Introduction When people think about air pollution, they usually think about smog, acid rain, CFC’s, and other forms of outdoor air pollution. The health of many people is affected by chemical substances present in the air within buildings. We chose this topic to be more aware about air pollution these days because it is more harmful to our health. To know some idea on how to handle air pollution and the importance of protecting the environment. An expression implying that we live because we breathe.
Fresh air is the phase we use to suggest healthy living. Discussion Air is important. Plants, animals, and human beings, where able to emerge because of the supply of oxygen generated by the earliest marine organisms over billions of years. The air is polluted because of the dusts that come from vehicles and factories. We can see people wearing nose mask. The fact that they filter out particles of dust and soot simply adds the poignancy of our urban predicament. Factories are one of the reasons why we have air pollution.
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The soot that comes out from a particular factory can spread harmful chemicals that we might breathe instead of fresh air. Canals also produce air pollution because of the bad odor coming from it maybe because of the trash that gets stuck on the canals because of improper waste disposal. Air supplies us with oxygen which is essential for our bodies to live. Air is 99. 9% nitrogen, oxygen, water vapor and inert gases. Human activities can release substances into the air, some of which can cause problems for humans, plants, and animals.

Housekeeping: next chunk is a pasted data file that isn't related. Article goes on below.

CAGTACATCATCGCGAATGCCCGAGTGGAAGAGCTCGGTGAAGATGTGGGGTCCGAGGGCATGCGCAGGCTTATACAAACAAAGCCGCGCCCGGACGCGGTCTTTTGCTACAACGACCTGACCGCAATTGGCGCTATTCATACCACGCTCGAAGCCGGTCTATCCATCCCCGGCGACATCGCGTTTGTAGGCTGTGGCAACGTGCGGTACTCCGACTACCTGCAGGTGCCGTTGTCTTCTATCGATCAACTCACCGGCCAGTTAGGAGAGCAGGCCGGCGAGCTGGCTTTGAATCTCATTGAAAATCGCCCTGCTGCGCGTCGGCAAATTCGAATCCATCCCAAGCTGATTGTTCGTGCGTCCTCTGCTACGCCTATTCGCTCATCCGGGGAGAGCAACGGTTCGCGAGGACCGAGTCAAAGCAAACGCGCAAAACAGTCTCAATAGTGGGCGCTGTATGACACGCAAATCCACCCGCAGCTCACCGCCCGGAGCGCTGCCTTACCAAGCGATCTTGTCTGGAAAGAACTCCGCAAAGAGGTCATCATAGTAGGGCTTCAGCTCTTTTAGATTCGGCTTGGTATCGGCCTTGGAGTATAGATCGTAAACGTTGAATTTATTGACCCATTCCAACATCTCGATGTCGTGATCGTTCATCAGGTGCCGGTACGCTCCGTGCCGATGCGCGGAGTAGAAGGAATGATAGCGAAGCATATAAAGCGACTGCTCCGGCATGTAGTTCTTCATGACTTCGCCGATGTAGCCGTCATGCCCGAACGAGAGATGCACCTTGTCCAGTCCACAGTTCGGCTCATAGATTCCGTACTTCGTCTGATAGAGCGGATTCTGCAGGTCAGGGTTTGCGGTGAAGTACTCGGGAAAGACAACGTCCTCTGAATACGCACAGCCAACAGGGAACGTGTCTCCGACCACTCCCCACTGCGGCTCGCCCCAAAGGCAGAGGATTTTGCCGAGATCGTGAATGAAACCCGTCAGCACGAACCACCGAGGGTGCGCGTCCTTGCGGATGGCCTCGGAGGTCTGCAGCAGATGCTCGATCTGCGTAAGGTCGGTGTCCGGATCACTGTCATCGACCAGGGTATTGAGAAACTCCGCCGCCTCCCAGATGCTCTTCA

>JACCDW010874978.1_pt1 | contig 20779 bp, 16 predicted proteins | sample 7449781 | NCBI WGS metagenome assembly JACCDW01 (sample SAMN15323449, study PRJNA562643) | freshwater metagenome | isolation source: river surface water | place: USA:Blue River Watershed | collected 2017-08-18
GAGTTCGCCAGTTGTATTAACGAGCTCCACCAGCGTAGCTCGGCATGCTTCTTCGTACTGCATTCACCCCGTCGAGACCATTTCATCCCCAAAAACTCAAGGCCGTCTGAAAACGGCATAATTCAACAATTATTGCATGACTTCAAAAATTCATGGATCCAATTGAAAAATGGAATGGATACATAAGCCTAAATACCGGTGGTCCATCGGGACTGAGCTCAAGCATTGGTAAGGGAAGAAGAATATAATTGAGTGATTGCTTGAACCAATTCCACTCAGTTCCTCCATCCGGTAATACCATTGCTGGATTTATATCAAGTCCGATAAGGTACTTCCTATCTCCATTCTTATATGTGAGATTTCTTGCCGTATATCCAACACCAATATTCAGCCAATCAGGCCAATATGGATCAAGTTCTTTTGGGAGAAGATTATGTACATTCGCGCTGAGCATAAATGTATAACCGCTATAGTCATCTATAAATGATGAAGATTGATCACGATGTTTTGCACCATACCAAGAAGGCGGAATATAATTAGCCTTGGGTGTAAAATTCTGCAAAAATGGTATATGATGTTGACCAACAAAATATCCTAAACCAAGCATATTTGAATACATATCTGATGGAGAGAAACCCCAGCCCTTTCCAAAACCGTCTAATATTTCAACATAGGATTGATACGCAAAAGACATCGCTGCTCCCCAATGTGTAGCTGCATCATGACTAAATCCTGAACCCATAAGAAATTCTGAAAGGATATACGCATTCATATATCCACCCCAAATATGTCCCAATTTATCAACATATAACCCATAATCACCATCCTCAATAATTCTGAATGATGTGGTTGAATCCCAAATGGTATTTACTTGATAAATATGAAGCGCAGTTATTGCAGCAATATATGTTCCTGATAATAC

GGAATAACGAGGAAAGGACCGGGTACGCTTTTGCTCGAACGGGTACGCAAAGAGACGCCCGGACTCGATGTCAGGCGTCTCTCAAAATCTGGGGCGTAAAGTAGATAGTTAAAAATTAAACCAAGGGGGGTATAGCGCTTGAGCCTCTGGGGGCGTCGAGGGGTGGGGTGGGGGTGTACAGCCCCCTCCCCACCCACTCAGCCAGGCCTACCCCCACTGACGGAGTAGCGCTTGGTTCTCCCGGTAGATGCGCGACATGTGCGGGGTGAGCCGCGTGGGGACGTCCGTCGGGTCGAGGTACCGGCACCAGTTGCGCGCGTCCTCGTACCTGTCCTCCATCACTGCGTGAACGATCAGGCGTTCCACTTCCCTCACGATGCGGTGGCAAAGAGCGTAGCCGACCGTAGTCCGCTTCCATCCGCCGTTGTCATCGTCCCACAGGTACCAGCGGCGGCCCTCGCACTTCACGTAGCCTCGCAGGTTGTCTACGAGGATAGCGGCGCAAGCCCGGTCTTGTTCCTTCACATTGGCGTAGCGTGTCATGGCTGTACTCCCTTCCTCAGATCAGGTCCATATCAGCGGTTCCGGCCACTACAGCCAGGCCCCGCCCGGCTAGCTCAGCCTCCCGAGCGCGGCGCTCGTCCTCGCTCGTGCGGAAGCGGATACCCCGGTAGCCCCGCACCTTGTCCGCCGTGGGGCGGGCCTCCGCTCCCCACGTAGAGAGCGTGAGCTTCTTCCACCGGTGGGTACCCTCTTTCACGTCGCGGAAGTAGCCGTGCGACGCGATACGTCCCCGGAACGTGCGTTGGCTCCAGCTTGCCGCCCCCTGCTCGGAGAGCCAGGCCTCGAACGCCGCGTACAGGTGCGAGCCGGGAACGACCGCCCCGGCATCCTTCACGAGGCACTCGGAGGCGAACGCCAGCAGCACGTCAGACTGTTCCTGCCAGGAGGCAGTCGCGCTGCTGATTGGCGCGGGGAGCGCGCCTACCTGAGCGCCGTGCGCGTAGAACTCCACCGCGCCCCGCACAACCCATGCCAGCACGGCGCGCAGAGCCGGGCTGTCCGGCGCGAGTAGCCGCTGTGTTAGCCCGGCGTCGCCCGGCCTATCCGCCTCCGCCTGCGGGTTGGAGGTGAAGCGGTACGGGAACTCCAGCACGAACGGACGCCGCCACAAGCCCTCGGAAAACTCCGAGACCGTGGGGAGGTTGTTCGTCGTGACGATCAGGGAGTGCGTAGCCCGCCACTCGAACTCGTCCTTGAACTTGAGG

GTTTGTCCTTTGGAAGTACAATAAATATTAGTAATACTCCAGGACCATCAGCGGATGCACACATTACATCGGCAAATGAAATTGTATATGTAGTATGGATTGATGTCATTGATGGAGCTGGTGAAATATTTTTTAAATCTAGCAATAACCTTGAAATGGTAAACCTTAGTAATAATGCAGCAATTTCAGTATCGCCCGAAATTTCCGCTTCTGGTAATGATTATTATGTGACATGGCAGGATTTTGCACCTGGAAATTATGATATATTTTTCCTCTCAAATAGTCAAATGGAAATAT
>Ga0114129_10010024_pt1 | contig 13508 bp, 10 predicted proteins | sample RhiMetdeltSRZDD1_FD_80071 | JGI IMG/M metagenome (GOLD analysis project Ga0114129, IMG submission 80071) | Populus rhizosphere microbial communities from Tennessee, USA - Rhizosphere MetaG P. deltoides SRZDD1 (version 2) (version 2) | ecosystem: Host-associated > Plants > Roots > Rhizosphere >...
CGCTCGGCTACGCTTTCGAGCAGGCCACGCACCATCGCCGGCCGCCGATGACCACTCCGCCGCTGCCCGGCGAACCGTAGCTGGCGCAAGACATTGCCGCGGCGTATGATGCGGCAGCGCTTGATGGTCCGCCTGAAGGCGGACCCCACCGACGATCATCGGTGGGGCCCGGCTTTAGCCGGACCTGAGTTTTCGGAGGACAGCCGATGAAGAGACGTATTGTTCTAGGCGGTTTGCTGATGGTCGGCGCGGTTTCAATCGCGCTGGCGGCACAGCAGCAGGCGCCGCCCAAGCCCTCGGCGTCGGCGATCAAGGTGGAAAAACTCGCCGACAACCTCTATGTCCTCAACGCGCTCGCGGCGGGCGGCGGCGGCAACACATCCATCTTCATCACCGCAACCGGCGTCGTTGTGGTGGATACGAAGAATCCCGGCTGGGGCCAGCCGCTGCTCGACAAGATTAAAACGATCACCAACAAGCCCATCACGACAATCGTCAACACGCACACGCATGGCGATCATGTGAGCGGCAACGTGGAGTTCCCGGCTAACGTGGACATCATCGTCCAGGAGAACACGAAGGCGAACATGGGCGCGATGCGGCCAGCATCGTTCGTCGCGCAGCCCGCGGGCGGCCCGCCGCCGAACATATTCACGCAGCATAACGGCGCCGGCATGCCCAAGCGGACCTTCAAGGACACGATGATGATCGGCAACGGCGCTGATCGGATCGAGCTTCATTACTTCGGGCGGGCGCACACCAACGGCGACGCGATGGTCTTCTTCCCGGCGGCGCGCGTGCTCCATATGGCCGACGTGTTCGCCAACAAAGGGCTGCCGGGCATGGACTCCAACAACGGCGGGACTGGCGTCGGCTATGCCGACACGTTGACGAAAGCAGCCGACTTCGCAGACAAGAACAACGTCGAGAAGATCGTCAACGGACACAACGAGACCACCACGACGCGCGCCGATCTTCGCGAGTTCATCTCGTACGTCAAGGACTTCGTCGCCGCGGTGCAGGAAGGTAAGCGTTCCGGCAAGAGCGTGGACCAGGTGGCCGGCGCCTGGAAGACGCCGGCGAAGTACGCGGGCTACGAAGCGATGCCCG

There are several main types of pollution and well-known effects of pollution which are commonly discussed. These include smog, acid rain, the greenhouse effect, and “holes” in the ozone layer. Each of these problems has serious implications for our health and well-being as well as for the whole environment. Methods 1. Divide students into cooperative learning groups of three to four students or have them work individually. 2. Tell each group to decide which areas they would like to test. For example: a wall outside the classroom, a wall near the school’s parking lot, tree next to a park, the interior of their classroom, the interior of their home, the family car, their bicycle, or their bike helmet. To increase the accuracy of the experiment, and avoid the loss of data, each of these areas should be tested with three to five data collection tools. 3. Each group will also create a control for their experiment. Preparing the data collection tool 4. Label each index card with the location where it will be placed. 5. Smear petroleum jelly on the middle area of an index card. The air pollution particles those that are visible) will stick to the petroleum jelly. Experimental Procedure 6. Once the students have prepared their index cards, they should make observations of the appearance of the petroleum jelly. 7. They should make a hypothesis that answers this question: Which area will have the most air pollution stick to the petroleum jelly? 8. The students should then tape the index cards to the areas being tested for air pollution. 9. The control is placed inside of a Ziploc-style bag and put inside of a drawer or cabinet. 0. Students can determine when they will make observations of their index cards. For instance, they could make observations every two days for two weeks, or once each week for three weeks. When they make their observations, they can take photographs of the index cards to document the amount of particles sticking to the petroleum jelly, they can examine them with magnifying lenses, or note the percentage of the area with particles attached. (Divide area into a 10 x 10 grid and count how many squares have particles. The controls should also be observed on the same schedule as the cards in the exposed areas. Students should write the data in their science journal. Family car 11. Once the designated data collection time has been reached, the index cards, including the control, are gathered and brought into the classroom for further analysis. 12. They should be able to determine which of their cards has the most air pollution particles on it. 13. Have them reflect on their hypotheses (made in #7) and determine if it was correct. 14.